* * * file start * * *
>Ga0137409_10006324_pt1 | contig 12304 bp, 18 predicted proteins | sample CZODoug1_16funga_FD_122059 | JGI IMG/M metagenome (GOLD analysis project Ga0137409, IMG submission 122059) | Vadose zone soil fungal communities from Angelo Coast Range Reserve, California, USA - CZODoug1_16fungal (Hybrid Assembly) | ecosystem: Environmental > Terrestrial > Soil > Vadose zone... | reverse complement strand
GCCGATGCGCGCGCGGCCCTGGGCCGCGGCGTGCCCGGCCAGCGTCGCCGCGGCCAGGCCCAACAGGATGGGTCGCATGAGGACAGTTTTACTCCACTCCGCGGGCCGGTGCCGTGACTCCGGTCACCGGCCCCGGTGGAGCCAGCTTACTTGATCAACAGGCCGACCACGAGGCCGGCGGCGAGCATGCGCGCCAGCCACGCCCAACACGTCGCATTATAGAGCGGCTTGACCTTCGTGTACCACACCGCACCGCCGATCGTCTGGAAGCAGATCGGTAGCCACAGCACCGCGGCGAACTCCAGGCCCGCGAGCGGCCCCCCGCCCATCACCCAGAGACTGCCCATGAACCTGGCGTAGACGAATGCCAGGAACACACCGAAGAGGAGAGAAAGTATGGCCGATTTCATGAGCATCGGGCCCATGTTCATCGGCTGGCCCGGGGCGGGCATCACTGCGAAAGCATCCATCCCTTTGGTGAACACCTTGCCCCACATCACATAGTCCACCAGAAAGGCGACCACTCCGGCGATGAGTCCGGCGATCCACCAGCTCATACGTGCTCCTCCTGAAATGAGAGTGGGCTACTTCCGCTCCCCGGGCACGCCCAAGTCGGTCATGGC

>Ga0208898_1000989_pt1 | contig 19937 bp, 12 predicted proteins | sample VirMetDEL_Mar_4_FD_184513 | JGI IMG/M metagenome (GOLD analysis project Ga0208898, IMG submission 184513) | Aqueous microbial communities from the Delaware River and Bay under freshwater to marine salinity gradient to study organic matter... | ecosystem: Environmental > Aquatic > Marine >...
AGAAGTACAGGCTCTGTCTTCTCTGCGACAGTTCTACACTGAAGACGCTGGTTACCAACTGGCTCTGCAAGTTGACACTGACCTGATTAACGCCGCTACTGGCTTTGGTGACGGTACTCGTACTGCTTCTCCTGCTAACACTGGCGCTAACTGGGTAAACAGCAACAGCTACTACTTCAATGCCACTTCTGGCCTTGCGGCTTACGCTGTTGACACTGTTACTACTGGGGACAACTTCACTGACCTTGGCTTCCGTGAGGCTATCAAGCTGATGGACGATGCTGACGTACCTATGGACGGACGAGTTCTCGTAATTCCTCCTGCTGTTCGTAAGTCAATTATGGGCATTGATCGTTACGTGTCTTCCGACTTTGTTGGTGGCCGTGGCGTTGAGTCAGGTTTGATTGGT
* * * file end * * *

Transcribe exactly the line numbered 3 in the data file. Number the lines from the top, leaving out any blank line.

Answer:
>Ga0208898_1000989_pt1 | contig 19937 bp, 12 predicted proteins | sample VirMetDEL_Mar_4_FD_184513 | JGI IMG/M metagenome (GOLD analysis project Ga0208898, IMG submission 184513) | Aqueous microbial communities from the Delaware River and Bay under freshwater to marine salinity gradient to study organic matter... | ecosystem: Environmental > Aquatic > Marine >...